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Humans have always used maps to conquer tough terrain, especially mountains. The romance of hand-drawn sketch maps, now rendered obsolete by digital reproductions, was captured by The Himalayan Club in 12 volumes of the Himalayan Journal, the first of which was published in 1929. Some of these sketches have found their way, along with articles on the respective expeditions, in a new gorgeous leather-bound book, Legendary Maps From The Himalayan Club (Roli Books), which seeks to portray 90 years of Himalayan exploration.
The two sketch maps we have published here represent failed attempts to summit two contrasting peaks that were once related by name.
The picture above shows the Masherbrum peak (25,659 ft), which an 1856 survey named K1 for this was the first surveyed peak in Karakoram. Located in Ghanche district, Gilgit Baltistan of Pakistan, this peak saw its first successful summit by Americans in 1960. But before that came a series of failures. One such failed attempt is shown in this map. In 1957, a British team set up seven camps on the mountain and made several trips from the base camp to the last one, but failed to summit. One of the mountaineers lost his life on Camp VI due to altitude sickness, and the others feared frostbites before retreating.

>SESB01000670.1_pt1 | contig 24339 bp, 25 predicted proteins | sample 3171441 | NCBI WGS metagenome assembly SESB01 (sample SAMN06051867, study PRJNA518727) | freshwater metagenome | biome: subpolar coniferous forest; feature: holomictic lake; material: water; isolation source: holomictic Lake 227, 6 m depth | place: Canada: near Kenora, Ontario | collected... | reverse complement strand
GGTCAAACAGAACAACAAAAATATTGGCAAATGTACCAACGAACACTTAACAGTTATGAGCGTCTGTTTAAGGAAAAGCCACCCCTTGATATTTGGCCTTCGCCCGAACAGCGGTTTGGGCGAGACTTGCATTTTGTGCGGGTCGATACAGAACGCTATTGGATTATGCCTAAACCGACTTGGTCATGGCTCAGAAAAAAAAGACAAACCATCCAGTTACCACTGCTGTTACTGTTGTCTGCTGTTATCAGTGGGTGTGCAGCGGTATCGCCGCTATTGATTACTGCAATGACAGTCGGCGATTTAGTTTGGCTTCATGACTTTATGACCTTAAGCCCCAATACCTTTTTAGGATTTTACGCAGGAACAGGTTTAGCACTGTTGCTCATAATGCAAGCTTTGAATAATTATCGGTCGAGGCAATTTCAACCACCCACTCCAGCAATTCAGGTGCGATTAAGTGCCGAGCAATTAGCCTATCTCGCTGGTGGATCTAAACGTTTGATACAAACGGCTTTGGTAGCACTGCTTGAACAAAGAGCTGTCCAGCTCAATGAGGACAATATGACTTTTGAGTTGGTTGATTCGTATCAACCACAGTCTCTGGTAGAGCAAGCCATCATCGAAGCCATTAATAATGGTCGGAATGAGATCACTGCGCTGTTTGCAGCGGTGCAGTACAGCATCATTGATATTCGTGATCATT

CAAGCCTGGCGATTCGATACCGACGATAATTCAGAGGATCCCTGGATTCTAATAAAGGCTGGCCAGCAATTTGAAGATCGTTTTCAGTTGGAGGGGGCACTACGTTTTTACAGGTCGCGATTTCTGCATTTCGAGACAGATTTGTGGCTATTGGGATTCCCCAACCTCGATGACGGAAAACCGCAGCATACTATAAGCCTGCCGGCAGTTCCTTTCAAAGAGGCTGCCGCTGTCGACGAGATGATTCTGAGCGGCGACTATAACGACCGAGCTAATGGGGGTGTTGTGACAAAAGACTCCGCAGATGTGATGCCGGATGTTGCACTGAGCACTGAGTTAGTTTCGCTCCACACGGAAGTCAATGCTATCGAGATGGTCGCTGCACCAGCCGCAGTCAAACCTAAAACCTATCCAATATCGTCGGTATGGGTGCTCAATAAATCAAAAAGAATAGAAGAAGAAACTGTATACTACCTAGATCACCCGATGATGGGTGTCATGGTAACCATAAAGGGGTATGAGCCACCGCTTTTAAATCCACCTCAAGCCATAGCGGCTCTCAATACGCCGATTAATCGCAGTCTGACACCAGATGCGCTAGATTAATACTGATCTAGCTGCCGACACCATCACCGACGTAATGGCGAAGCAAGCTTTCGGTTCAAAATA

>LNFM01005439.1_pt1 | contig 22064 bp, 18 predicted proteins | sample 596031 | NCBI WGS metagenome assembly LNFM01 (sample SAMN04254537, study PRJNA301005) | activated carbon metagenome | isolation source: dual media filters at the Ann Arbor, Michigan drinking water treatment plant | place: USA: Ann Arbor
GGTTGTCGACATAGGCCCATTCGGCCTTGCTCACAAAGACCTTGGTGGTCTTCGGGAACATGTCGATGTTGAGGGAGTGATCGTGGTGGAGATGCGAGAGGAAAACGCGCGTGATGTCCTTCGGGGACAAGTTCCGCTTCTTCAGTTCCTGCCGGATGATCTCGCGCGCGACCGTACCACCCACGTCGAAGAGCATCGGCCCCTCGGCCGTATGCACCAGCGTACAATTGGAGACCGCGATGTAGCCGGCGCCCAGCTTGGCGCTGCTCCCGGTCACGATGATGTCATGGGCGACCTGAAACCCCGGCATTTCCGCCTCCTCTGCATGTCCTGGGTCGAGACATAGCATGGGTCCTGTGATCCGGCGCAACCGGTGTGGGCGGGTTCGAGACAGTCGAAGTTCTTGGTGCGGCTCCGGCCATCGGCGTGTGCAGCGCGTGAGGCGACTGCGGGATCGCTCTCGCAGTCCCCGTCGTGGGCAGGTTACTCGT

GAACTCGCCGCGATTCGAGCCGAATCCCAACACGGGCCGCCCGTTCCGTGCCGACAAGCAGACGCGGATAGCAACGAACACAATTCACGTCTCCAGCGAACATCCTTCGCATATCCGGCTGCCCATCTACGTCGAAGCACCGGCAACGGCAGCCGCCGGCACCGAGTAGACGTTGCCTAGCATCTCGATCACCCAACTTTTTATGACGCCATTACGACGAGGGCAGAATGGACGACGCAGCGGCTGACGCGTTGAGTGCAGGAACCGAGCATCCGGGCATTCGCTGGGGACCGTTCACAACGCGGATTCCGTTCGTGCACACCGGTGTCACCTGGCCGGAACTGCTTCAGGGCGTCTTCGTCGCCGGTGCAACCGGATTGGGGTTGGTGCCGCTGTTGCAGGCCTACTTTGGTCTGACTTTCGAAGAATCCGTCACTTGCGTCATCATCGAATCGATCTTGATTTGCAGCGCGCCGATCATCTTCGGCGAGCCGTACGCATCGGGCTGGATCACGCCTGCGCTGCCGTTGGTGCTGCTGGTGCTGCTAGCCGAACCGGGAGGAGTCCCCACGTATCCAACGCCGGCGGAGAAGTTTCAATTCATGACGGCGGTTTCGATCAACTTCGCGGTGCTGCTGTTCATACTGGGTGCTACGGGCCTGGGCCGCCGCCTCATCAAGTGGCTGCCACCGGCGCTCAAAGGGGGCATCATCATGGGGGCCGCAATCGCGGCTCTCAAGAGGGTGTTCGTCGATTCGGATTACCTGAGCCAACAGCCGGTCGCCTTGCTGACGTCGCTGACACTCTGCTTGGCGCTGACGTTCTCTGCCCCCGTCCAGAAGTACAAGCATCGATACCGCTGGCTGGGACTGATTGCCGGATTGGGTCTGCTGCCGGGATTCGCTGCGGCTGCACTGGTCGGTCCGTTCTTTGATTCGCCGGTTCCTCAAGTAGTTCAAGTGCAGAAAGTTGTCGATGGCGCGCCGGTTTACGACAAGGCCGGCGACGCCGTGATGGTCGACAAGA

The second map (pic above) is that of the third American Karakoram expedition of 1953 to K2, the second highest mountain in the world at 28,251 ft. The attempt was led by Charles Houston who had found a possible route 15 years earlier. Hit by an unrelenting storm at Camp VIII, the team was stuck 3,000 feet from the summit for days and suffered from dehydration. One of the team members, Art Gilkey, was diagnosed with thrombophlebitis and had to be rushed down. He was eventually lost to an avalanche during the descent. Nobody knows what power the mountains wield over the human mind. Whether it’s conquest we seek on our own planet or the solitude of the summit, our species will continue to explore the most hostile of terrains. We may fail, but these maps are proof that we tried. n
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